Two questions about Kashmir’s history that need to be answered.

Kashmir is a place wrapped up in uncertainty where every person has their own version of history. History, above all, is no myth. It stands on tangible facts. Kashmiris have been rendered invisible by the Indian state and unreliable as far as their history is concerned. The right-wing historical narrative dominates the Indian thought. Kashmir was the Hindu Kingdom and thus belongs to India even though Kashmiris are culturally distinct from both Pakistan and India. Let’s answer this.

I shall go into the depth of this claim later but first of all, let’s see the truth in it. Over the decades, this is the claim that not just right-wingers but also Liberals of India have been spreading. However, there is little truth in it. In Buddhist Kashmir, Shah Fida Hasnain, a prominent Kashmiri historian explains the Buddhist roots of Kashmir. Buddhism is the only religion that has remained in Kashmir for more than two thousand years. Chronicles in Sri Lanka and hundreds of well-researched papers and books are self-evident to this. The last Buddhist Monastery was built by Sultan Zain-ul-Abideen at Bijbehara in the 15th century. The monastery though in ruins is self-evident that Buddhism must’ve survived until the 15th century.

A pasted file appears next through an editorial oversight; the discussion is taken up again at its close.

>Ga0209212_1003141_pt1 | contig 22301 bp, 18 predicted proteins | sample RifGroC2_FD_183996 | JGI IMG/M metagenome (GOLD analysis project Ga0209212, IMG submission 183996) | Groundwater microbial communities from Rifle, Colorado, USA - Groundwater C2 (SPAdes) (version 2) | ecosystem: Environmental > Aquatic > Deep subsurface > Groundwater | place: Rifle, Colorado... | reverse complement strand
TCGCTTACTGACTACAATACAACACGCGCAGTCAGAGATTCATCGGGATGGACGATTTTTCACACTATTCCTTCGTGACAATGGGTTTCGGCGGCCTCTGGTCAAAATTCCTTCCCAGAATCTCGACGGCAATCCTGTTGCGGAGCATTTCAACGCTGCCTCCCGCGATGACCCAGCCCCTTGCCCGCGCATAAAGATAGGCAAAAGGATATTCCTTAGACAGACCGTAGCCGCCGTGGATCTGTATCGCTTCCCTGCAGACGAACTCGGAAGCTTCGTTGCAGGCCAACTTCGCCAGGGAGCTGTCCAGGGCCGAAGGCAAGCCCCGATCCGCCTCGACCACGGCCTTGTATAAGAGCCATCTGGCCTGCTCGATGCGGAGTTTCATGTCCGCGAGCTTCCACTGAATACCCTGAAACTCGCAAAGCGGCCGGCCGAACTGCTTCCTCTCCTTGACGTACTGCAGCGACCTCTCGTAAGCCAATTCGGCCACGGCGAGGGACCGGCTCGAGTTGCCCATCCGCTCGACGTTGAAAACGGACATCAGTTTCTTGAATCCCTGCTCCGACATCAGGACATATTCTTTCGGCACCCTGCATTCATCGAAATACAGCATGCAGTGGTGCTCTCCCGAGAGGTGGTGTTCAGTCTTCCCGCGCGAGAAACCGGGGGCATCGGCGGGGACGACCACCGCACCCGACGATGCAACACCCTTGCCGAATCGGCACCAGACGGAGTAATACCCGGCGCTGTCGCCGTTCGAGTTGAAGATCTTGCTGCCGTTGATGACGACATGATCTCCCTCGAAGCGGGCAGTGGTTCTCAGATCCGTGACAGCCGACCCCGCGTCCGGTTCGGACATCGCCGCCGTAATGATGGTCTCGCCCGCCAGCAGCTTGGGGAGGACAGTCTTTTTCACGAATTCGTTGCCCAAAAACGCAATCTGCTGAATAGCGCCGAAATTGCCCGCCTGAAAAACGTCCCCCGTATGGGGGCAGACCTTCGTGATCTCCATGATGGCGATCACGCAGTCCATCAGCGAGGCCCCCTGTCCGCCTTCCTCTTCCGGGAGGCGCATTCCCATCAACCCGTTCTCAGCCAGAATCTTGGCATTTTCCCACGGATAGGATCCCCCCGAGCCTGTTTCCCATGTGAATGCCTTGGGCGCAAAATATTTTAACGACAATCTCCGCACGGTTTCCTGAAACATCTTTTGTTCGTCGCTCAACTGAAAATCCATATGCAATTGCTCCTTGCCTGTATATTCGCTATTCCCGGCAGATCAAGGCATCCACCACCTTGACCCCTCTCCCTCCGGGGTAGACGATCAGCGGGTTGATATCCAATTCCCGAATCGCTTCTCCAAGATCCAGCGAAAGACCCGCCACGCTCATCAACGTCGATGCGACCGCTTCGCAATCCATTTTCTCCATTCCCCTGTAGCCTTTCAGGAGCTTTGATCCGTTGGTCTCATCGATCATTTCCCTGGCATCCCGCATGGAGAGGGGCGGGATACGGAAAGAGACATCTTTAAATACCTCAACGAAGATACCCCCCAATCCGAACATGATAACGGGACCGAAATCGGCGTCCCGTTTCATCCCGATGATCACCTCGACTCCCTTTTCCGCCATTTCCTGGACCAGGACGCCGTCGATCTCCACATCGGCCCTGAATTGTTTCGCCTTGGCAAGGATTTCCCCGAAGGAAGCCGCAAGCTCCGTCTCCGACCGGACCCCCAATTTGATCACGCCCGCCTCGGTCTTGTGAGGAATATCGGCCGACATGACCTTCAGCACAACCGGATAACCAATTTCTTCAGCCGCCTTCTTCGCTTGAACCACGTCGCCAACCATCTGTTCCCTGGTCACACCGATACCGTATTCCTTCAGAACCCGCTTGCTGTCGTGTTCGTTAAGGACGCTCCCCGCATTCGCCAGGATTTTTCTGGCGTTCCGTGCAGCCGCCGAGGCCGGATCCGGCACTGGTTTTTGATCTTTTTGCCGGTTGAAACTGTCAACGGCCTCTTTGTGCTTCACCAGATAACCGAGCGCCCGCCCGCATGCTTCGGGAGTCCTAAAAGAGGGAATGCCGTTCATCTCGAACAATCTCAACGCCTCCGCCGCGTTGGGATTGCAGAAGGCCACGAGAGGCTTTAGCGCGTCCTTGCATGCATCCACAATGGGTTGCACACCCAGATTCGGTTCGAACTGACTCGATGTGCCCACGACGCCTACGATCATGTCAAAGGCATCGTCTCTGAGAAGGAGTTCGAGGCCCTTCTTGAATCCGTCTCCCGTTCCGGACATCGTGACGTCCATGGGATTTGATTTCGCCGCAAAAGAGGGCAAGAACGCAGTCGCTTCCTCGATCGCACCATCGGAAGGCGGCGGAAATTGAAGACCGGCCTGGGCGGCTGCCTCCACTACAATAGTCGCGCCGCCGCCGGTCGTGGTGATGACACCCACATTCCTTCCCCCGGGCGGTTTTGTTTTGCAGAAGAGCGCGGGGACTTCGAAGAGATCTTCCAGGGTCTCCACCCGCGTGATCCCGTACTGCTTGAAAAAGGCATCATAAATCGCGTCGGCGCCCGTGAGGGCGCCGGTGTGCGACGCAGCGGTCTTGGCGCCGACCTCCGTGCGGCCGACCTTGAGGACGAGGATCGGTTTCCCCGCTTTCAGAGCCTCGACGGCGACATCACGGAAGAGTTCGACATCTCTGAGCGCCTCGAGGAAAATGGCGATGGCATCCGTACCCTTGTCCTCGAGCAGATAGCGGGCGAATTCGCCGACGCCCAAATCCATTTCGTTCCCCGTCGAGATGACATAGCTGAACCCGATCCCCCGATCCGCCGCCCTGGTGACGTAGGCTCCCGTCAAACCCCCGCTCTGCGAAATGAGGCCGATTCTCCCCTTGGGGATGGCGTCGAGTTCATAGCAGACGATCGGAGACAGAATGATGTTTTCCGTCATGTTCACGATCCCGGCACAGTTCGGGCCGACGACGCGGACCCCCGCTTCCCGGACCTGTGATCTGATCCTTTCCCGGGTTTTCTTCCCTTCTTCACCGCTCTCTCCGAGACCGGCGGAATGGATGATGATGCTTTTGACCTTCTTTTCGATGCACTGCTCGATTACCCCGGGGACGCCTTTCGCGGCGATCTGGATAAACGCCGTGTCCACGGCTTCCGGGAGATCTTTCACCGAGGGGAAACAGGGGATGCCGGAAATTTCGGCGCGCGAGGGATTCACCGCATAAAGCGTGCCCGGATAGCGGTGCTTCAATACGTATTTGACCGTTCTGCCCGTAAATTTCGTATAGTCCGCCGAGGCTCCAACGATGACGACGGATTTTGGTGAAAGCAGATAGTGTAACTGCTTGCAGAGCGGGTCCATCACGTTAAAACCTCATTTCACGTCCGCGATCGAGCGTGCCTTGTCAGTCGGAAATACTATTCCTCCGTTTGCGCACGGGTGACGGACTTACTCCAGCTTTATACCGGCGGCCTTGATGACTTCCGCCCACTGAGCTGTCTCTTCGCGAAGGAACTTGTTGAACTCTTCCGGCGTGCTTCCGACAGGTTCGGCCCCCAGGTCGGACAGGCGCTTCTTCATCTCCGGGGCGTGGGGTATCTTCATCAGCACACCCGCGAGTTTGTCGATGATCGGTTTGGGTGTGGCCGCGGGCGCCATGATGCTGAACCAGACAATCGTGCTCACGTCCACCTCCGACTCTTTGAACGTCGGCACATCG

In the 4th century, Kanishka the Buddhist king convened the world’s fourth Buddhist council in Kashmir. The place is now called Harwan. Known for its magnificent garden, the meeting at Harwan boosted the image of Kashmir among Buddhist nations and helped monks from Kashmir to reach out to other countries. The deliberate destruction of the Buddhist lineage is a well-calculated attempt to manipulate the history of Kashmir.

The place where the meeting was convened in 72 C.E. The monks were invited from all over the world and the meeting also discussed the floods that had happened in Sri Lanka.

Who does Kashmir belong to? If right-wingers or anybody claims that Kashmir belongs to India because it has a Hindu Character that too for a small period of time ruled by Hindu Kings, then by that logic Cambodia, Haiti, Nepal, Bhutan, and Sri Lanka should also belong to India. The absurdity lies in the claim. Even if we were to ignore the history and agree to the whataboutism, how does that make any sense?

No doubt there has been a period when Kashmir was ruled by Shavists – a doctrine of Hinduism completely different from one practiced in India – but if we were to prove the ownership by that, certainly Buddhist come first. History needs to be secluded from myth. Furthermore, irrespective of history, it is now what matters. Bangladesh would not exist if outsiders were to decide what natives want and what they do not. Whatever has been the history, right-to-self-determination is a human right and if ground situations and emotions change, one has every right to be and not to be.

Using religious cards may be the finest of tricks but history is devoid of myths and none can travel back in time and change the course of history. It’s may not appear appealing but it’s the truth.

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